Gastrointestinal disease affects millions of people in the United States and places a substantial economic burden upon healthcare systems. Recreational waters polluted with fecal material are a main source for transmission of gastrointestinal disease. Georgia beaches are monitored for the presence of fecal indicator bacteria, but these bacteria are not well associated with enteric viruses. The United States Environmental Protection Agency (US EPA) has recently proposed coliphage (a virus of Escherichia coli) as an alternative indicator of fecal contamination in recreational waters. The present study compares fecal indicator bacteria and coliphage concentrations at two Georgia beaches with adjacent creeks that have a history of pollution.
For one year, samples and environmental data were collected from four sites on Jekyll Island, GA, during the peak swimming season and the off-season. Samples were processed using US EPA-approved methods for membrane filtration and plaque formation. Statistical analyses were performed using t-tests and Spearman correlations.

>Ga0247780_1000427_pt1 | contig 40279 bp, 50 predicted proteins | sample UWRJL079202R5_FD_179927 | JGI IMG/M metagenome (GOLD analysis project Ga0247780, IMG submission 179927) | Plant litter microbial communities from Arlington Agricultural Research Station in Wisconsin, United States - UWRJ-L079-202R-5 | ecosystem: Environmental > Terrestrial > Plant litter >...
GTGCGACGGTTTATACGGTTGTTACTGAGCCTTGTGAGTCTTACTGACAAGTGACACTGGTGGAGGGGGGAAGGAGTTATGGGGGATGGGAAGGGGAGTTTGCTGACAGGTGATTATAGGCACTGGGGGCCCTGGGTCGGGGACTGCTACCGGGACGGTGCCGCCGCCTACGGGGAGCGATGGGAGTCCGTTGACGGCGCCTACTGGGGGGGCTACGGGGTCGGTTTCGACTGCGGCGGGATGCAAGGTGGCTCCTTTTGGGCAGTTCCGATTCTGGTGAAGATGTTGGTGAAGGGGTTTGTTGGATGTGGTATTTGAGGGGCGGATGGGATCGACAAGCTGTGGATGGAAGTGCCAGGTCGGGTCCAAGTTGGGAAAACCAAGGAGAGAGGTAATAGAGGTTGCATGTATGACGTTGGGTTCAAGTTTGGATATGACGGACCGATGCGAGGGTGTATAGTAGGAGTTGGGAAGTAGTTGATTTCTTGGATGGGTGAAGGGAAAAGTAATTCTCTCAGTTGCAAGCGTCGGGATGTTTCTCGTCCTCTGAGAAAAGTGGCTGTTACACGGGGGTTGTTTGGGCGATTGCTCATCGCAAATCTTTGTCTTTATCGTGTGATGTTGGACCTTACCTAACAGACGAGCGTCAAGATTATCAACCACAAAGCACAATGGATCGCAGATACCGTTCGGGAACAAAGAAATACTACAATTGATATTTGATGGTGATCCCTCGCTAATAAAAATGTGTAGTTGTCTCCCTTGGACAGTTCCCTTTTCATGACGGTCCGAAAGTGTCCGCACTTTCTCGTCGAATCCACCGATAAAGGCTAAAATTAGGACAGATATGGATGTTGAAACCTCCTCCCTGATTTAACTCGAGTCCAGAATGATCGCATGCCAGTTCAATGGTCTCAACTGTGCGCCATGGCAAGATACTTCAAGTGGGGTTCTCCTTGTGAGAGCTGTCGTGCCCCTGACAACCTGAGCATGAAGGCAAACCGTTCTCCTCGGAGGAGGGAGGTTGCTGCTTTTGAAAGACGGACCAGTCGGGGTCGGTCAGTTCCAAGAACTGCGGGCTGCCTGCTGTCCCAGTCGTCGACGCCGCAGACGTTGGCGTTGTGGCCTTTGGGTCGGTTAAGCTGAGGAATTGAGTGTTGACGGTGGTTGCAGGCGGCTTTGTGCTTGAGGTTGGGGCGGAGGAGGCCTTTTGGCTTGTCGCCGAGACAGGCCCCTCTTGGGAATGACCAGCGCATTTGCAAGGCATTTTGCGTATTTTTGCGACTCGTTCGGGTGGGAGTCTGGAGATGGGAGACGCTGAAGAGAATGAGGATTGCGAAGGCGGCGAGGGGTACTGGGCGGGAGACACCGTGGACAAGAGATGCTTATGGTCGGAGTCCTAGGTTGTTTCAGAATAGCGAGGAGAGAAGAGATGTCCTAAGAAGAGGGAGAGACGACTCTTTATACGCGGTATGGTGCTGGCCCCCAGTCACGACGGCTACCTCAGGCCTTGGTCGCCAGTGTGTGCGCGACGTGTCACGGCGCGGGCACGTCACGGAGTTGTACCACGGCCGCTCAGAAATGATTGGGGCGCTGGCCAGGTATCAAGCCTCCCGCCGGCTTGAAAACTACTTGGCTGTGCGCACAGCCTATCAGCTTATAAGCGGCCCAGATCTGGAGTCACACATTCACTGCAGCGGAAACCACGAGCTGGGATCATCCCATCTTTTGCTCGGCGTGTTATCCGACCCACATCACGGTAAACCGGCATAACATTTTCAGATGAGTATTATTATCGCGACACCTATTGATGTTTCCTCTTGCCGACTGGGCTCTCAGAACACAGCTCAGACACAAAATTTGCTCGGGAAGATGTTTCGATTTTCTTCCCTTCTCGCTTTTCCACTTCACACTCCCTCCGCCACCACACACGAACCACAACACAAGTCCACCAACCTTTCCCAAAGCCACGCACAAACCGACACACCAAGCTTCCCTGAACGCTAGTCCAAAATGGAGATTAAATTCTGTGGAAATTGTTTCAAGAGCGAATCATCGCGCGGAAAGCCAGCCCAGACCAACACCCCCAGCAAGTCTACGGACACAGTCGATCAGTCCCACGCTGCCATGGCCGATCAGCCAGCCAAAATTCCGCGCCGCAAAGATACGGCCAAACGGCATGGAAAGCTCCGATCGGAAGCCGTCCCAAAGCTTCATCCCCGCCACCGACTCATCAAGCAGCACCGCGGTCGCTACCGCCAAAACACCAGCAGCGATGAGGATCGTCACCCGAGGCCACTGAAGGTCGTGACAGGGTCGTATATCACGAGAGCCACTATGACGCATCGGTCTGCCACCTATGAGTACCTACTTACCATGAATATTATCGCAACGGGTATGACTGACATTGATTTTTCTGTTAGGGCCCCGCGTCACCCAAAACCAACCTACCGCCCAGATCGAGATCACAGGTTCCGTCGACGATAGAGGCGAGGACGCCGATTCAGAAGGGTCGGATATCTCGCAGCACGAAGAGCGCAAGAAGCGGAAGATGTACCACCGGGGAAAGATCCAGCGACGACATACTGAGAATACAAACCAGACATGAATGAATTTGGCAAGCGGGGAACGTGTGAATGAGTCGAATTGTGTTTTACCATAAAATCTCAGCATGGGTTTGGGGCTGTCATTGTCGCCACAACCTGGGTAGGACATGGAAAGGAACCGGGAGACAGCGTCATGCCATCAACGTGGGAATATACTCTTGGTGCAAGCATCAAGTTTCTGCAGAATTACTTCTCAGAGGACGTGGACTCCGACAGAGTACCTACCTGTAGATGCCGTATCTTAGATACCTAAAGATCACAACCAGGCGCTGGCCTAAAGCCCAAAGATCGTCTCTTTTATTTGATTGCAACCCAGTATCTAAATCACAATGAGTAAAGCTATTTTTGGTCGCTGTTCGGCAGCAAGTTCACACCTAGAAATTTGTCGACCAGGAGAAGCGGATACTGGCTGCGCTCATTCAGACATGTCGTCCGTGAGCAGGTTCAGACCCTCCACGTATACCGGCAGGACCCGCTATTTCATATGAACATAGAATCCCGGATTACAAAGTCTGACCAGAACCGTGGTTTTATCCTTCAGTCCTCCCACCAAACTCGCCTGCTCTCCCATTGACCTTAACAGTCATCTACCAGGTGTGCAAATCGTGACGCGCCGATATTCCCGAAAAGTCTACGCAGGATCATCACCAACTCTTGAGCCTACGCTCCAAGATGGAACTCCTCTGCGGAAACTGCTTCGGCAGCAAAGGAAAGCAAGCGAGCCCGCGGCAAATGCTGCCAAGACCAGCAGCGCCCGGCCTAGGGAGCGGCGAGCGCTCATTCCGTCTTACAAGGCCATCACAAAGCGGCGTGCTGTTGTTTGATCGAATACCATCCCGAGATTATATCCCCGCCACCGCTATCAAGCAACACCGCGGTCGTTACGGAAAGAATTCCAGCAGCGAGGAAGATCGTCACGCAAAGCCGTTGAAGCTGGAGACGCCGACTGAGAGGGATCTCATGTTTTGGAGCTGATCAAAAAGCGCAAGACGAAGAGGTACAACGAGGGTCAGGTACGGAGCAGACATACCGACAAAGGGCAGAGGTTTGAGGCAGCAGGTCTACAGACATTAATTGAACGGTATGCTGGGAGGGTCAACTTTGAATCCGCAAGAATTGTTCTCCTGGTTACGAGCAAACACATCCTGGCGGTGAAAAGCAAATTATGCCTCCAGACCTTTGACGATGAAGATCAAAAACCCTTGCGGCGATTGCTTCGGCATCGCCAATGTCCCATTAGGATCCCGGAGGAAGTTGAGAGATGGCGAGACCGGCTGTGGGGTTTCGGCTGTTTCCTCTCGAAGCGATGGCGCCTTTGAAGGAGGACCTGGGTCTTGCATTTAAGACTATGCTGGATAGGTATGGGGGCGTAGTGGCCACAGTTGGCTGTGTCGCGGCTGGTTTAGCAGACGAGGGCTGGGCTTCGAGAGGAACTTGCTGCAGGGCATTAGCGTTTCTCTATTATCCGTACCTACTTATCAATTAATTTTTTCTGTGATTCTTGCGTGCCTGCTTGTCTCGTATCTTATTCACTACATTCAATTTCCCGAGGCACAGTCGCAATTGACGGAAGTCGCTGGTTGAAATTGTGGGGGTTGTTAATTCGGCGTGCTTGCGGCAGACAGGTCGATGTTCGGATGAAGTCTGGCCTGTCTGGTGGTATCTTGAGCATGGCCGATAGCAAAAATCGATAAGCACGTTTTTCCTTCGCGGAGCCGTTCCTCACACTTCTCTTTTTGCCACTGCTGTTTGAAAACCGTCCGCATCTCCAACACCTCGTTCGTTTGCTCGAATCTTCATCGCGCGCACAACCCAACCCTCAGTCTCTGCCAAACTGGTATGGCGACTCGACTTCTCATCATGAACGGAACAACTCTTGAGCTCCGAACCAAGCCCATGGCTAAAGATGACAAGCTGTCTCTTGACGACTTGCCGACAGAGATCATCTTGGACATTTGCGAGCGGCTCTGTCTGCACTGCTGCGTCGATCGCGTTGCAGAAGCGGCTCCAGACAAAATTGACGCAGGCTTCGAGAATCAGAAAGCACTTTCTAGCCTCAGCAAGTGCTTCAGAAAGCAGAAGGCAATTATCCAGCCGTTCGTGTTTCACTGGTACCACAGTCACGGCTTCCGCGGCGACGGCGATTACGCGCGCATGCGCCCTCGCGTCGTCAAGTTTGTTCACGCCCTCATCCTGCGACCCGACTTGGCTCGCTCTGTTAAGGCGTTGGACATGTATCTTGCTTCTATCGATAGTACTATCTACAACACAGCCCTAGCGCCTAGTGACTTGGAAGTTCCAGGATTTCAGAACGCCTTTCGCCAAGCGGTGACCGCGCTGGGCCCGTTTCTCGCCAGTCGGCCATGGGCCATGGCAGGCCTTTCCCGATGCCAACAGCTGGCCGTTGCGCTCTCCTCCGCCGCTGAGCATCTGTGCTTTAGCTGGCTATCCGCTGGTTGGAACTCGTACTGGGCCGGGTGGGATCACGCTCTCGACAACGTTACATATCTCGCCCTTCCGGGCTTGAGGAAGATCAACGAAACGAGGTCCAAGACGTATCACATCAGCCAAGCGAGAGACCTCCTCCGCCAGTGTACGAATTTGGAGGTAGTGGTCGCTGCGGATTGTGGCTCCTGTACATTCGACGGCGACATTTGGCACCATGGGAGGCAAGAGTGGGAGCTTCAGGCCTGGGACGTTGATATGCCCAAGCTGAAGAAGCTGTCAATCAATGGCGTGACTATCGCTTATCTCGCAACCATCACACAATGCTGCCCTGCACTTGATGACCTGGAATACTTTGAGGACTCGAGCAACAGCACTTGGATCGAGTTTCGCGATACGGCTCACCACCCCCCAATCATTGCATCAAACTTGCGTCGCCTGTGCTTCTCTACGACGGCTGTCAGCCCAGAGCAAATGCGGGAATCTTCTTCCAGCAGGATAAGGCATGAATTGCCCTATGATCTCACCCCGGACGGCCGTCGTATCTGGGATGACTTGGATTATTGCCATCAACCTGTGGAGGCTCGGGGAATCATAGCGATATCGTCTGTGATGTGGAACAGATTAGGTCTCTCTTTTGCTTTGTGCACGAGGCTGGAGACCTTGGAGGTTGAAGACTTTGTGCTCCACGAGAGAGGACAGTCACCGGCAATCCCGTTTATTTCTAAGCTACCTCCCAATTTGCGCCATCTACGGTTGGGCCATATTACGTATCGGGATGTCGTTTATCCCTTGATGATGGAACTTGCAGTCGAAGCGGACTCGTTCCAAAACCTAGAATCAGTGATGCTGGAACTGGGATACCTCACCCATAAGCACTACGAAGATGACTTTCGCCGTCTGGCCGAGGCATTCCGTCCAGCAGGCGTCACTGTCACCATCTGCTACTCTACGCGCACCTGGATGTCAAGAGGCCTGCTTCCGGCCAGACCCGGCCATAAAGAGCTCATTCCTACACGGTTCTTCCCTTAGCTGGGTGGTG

The highest numbers of enterococci and significant differences with coliphage were found at Saint Andrews Creek during the swimming season and the off-season. The enterococci concentrations at Clam Creek sites did not exceed recommended recreational water criteria. During the off-season, concentrations of enterococci and coliphages were different at Clam Creek sites, indicating a potential risk for presence of enteric virus when enterococci could not be detected.
The US EPA has proposed to adapt coliphage concentrations as an alternative indicator of water pollution for routine beach monitoring nationally. The present study provides a background for adoption of this method in Georgia. Measures of enterococci do not provide sufficient information about the associated human health risk. Inclusion of these viral indicators will improve decision making for beach closures and for protection of the health of swimmers.
“Coliphage as an indicator of the quality of beach water to protect the health of swimmers in coastal Georgia,” was recently published in the Journal of the Georgia Public Health Association.
Mr. Javier Gallard-Gongora, MPH student at the Jiann-Ping Hsu College of Public Health Georgia Southern University (JPHCOPH), was the lead author, Ms. Kathryn McGowan Munck, JPHCOPH MPH student, Dr. Jeff Jones, and Dr. Asli Aslan, JPHCOPH assistant professors were co-authors.